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Weight loss, insulin resistance, and study design confound results in a meta-analysis of animal models of fatty liver

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Hunter, Harriet 
de Gracia Hahn, Dana 
Duret, Amedine 
Im, Yu Ri 
Cheah, Qinrong 


The classical drug development pipeline necessitates studies using animal models of human disease to gauge future efficacy in humans, however there is a low conversion rate from success in animals to humans. Non-alcoholic fatty liver disease (NAFLD) is a complex chronic disease without any established therapies and a major field of animal research. We performed a meta-analysis with meta-regression of 603 interventional rodent studies (10,364 animals) in NAFLD to assess which variables influenced treatment response. Weight loss and alleviation of insulin resistance were consistently associated with improvement in NAFLD. Multiple drug classes that do not affect weight in humans caused weight loss in animals. Other study design variables, such as age of animals and dietary composition, influenced the magnitude of treatment effect. Publication bias may have increased effect estimates by 37-79%. These findings help to explain the challenge of reproducibility and translation within the field of metabolism.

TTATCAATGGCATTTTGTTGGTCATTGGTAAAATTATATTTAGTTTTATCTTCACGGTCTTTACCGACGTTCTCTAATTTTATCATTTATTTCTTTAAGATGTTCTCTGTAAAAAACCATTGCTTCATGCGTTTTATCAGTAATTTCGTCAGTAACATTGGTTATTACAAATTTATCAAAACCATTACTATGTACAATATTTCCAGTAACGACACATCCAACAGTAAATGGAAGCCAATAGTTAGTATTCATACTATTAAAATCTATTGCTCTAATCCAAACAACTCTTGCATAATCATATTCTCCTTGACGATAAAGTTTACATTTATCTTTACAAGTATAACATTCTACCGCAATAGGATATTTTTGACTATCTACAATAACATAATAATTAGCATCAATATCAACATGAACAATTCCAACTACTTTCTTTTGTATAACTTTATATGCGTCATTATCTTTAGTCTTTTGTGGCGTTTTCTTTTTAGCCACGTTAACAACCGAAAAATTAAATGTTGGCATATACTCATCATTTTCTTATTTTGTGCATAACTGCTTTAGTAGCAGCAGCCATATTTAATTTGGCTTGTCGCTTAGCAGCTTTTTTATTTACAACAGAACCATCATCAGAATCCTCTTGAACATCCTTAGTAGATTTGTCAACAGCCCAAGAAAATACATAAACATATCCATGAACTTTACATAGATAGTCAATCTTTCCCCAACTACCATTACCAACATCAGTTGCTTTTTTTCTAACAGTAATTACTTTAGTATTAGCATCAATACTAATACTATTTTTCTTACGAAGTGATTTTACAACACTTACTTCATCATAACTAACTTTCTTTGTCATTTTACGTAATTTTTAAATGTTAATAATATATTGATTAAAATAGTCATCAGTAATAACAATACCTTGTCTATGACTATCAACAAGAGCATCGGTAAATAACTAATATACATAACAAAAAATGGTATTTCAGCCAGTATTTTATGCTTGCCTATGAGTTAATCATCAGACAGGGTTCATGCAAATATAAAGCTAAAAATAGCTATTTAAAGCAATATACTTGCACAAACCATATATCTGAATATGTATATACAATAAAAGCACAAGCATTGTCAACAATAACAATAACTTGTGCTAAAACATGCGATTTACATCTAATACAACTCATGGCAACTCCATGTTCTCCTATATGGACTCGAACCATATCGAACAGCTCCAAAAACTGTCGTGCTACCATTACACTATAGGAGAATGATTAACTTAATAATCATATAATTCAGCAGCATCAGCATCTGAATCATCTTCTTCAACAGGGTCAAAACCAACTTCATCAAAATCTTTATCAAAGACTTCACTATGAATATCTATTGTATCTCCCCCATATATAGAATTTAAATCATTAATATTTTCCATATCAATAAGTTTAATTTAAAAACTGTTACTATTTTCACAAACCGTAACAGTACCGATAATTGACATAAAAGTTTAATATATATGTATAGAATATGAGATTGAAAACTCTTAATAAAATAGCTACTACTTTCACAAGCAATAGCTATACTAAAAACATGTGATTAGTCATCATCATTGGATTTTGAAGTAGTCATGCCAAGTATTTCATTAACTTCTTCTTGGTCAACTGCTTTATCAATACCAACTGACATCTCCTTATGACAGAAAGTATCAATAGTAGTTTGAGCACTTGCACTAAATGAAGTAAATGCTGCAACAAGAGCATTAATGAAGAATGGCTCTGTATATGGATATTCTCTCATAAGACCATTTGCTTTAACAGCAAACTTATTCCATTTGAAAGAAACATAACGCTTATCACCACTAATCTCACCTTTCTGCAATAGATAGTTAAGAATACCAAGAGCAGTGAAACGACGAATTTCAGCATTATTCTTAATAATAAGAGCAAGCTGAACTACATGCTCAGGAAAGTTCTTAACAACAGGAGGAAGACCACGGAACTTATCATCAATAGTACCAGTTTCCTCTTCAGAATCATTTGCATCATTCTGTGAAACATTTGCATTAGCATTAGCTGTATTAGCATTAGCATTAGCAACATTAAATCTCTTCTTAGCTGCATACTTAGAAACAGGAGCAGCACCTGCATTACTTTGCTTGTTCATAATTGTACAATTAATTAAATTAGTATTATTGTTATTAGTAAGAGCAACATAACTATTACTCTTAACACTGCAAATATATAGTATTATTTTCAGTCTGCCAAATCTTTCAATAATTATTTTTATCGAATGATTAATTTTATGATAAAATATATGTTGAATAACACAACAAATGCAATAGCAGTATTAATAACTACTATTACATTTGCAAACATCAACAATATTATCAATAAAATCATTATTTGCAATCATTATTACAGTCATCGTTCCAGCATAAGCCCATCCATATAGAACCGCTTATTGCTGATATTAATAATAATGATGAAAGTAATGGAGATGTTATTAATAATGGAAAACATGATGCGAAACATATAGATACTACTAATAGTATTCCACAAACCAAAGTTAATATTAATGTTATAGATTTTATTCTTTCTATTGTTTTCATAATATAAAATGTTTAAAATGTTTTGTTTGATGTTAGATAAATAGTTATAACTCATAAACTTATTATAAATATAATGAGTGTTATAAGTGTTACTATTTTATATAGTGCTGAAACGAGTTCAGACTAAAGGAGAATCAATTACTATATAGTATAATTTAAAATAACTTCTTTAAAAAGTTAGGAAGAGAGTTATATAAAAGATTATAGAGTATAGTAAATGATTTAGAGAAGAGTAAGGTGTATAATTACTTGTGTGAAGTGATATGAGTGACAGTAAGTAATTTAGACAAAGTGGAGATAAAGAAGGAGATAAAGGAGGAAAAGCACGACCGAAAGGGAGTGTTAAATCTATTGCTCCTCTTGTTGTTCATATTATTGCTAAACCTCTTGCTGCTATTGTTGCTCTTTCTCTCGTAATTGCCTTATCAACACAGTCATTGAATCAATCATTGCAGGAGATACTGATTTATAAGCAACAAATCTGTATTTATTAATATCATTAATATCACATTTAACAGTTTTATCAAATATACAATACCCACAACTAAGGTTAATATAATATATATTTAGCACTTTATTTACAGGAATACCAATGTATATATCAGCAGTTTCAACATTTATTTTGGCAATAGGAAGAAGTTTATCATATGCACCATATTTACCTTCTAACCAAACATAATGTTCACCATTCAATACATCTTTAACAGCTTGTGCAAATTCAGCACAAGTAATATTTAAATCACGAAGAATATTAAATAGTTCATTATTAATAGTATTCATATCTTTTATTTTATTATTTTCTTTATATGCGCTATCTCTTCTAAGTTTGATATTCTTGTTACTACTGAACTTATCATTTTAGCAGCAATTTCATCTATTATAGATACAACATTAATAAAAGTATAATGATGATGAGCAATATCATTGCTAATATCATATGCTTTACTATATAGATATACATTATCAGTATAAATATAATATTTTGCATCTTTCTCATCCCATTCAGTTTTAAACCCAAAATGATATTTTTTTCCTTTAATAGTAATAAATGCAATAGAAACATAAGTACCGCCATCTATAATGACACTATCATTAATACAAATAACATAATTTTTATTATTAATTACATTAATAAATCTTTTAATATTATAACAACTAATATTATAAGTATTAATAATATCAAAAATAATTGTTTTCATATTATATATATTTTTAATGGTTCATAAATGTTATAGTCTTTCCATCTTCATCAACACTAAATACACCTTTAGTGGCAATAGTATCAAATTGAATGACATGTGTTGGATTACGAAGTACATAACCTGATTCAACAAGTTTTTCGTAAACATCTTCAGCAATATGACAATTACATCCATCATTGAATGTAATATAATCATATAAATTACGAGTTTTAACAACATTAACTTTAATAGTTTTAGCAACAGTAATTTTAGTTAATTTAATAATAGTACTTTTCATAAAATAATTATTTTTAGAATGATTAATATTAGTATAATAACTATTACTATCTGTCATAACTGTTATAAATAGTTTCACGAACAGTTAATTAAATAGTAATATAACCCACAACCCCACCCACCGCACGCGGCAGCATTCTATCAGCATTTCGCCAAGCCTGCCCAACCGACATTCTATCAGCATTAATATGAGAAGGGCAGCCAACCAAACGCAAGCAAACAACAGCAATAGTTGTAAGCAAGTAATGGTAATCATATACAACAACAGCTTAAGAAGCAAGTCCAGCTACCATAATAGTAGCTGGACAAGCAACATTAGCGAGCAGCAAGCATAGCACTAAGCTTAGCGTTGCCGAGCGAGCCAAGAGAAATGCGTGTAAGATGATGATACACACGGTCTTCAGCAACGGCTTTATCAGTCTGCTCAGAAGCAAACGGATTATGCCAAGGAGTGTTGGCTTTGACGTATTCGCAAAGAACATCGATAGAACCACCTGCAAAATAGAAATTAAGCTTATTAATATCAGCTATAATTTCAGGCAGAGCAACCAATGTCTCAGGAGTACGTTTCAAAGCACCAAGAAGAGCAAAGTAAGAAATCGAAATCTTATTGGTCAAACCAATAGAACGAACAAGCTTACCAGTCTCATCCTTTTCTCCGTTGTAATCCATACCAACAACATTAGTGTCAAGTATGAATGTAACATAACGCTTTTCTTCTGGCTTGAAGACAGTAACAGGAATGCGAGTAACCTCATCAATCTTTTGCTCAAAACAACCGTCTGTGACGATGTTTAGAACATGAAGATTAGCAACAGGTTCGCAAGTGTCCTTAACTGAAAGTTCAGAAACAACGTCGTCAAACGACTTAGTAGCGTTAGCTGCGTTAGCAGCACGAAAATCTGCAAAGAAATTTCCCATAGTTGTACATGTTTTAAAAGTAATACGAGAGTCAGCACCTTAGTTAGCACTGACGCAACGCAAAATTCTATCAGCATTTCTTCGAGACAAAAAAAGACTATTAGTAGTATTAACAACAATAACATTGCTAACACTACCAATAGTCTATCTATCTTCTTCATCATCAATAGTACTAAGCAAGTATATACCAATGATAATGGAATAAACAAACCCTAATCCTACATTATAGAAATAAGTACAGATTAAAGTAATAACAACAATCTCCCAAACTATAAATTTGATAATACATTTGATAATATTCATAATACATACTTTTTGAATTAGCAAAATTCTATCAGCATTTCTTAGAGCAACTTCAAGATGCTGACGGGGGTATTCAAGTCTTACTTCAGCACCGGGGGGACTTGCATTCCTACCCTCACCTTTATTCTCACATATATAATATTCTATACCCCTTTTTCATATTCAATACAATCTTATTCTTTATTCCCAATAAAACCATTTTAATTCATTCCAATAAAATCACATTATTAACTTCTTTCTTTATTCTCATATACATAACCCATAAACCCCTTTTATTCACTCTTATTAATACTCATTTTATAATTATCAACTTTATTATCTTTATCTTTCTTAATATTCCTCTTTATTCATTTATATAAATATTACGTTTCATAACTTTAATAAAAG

Research Article, Medicine, fatty liver, meta-research, randomisation, bias, insulin resistance, Mouse, Rat

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eLife Sciences Publications, Ltd
Wellcome Trust (216329/Z/19/Z)
European Society for Paediatric Research (Young Investigator Start-Up Grant)